My friend Drew Smith recently posted an update to a horrific story coming out of Florida. The former Dozier School for Boys in Florida has been the subject of an ongoing scandal since bodies were discovered in unmarked graves on school grounds. An anthropology professor from the University of Southern Florida is leading a team building a DNA database to help in identifying the remains.  Read more in USF Builds DNA List to Help ID Dozier School Bodies.

Last month I posted about writing your own obituary. Apparently USA Today liked it, because they picked up on the topic as well: “Put it down to the ‘selfie’ lifestyle of social media, and to the aging baby-boomer generation’s enduring need to exert control over every facet of their lives, including the end. Or maybe it’s the triumph of the DIY movement.” Read the full story in The ‘Selfie’ Impulse Now Extends to Obituaries.


Men High Heels


File this one under “everything old is new again.” We all know that fashion trends are a never-ending circle. Ideas that were once new, go out of style, only to return to favor at some point in the future. Back in the 17th century, men wore shoes with heels, while women wore flats. Heeled shoes were considered masculine. They were used for riding, to lock one’s feet in the stirrups, making combat more efficient. Eventually the style changed over to women. Now the fashion trend is for men to wear high heels. Read more about the history in Why Did Men Stop Wearing High Heels?, and more about the recent trend in A Tall Order for Even the Most Fashionable Gentlemen: High Heels for Men are on the Rise.

Three Reasons Why Everyone Needs to Cite Their Sources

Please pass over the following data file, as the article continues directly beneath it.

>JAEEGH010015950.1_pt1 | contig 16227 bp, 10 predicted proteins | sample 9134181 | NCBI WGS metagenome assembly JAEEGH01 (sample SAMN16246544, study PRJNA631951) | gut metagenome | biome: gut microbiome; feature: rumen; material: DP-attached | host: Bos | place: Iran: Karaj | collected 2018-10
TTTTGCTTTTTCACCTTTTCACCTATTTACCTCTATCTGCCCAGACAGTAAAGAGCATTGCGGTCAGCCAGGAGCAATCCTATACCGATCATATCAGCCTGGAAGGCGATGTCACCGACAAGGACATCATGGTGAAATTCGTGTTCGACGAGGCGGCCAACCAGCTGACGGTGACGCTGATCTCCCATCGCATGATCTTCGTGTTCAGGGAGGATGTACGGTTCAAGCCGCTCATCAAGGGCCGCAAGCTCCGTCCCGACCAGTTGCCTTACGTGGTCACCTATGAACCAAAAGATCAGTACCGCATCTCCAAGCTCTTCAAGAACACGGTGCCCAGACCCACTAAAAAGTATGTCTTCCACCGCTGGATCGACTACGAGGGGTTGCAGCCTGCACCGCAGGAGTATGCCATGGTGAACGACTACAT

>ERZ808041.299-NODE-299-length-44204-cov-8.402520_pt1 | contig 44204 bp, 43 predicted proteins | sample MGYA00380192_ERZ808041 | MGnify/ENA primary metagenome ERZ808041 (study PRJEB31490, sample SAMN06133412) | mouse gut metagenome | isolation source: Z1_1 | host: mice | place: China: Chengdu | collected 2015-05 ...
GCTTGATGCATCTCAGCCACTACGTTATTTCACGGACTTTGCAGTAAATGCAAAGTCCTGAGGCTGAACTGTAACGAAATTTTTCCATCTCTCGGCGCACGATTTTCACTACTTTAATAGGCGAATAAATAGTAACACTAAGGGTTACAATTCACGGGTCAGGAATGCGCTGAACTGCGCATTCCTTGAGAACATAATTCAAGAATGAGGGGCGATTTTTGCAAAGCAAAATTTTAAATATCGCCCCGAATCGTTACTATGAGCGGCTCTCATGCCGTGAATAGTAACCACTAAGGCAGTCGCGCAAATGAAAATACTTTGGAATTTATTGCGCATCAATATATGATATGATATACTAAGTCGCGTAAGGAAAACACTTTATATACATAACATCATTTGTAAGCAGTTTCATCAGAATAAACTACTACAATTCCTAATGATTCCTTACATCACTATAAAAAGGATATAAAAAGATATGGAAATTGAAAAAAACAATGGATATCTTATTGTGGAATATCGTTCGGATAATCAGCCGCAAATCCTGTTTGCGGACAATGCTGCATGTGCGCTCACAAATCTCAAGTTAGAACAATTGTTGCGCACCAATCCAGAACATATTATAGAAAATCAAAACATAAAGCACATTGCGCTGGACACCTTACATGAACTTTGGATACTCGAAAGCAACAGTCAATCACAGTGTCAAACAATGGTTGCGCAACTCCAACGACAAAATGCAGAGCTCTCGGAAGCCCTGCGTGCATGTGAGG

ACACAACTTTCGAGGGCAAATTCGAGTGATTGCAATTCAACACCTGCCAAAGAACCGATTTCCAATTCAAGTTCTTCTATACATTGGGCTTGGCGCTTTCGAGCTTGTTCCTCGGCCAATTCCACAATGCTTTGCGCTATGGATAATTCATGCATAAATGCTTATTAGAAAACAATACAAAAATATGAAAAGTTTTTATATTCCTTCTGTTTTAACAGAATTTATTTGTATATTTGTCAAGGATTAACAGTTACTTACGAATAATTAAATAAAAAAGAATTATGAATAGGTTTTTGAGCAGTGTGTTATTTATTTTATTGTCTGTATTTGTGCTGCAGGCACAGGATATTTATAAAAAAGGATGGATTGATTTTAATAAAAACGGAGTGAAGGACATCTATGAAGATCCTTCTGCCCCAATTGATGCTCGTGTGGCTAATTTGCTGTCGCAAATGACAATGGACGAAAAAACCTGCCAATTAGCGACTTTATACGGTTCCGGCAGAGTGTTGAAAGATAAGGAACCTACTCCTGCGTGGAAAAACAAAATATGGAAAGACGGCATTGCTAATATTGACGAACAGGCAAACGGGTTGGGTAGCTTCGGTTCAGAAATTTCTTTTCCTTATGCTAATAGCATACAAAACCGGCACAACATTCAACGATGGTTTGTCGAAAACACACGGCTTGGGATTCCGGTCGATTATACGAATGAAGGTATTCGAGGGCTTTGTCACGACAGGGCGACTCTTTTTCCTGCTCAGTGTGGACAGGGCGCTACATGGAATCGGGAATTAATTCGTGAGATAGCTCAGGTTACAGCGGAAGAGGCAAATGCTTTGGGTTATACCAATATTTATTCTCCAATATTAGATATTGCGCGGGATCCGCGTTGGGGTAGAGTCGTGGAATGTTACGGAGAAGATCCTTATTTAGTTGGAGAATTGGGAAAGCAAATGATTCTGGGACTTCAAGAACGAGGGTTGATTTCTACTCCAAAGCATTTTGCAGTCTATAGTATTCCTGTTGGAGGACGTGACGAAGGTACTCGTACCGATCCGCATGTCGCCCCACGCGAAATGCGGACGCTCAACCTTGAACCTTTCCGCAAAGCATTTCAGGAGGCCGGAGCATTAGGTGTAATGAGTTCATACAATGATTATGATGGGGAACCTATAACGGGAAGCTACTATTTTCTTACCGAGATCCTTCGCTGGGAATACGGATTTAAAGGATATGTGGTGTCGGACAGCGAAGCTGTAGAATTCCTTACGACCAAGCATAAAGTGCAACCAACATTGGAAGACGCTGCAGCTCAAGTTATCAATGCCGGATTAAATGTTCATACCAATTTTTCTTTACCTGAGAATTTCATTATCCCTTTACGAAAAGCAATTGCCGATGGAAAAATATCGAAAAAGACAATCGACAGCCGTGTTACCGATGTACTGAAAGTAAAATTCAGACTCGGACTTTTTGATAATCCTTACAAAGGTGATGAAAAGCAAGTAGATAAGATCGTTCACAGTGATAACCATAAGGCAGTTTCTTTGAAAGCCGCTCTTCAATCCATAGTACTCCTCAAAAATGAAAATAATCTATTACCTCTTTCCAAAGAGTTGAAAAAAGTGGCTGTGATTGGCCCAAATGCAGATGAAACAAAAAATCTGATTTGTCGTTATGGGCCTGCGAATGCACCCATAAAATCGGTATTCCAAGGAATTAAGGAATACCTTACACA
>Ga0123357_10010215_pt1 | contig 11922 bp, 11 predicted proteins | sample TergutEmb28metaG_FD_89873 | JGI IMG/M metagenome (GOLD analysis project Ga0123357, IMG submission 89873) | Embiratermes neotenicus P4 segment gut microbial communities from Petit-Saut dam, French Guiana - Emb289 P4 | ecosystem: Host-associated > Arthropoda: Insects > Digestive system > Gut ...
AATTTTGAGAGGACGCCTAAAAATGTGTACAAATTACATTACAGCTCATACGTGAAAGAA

17 Apr 2014


We often hear people say that they don’t have to cite their sources because they are “only doing it for the family” or they “aren’t going to publish” their research. But there are very good reasons why you should want to cite your sources.

3. So Other People Can Follow You
Whenever I hear people say that they don’t intend to publish their work, I have to laugh. Because almost every one of them that has said that has also told me that they use a genealogy database program to keep track of their research. Not only that, but they create GEDCOM files, which they send to family and friends, or post them online. They don’t realize that this is also publishing. And when you publish in any way, shape, or form, you want people to be able to understand your research, and how you reached your conclusions.

2. So You Can Evaluate The Reliability of Your Evidence
Genealogists today have access to mountains of information for researching their family history. This information will provide you generous amounts of information, which you then have to evaluate. You may, for example, have a general year of birth from a census record. You then find a birth certificate that gives you an exact date of birth. By citing your sources you will be able to review where you to the information to determine what is the most accurate.

1. Because You Will Need to Find it Again
Above all else, your ability to find your source again is the biggest reason why you should record where you found the information. You may find two documents that provide conflicting information, so you will have to go back and look at your sources again. You need to be certain you didn’t make a typographical error of some sort when recording the information. I have a friend who has been a professional genealogist for more almost thirty years, and has been researching for almost forty years. One of her biggest regrets is that when she was a beginning researcher, she found the date and place of birth for her great-grandfather. Unfortunately, she didn’t record the source of the information. She has never been able to find it again. And people are publishing all sorts of conflicting information online, but she has no way to evaluate it all and come to the truth.

Is the Book You’re Reading Bound By Human Skin?

16 Apr 2014

As genealogists we often spend time in libraries, looking through manuscripts and old books for clues to our family and the places where they lived. These materials can include very old books, bound by hand. In addition to leather-bound books, some are bound in sheepskin or pigskin. But occasionally some were covered in something very different. Anthropodermic bibliopegy refers to the practice of binding books with human skin.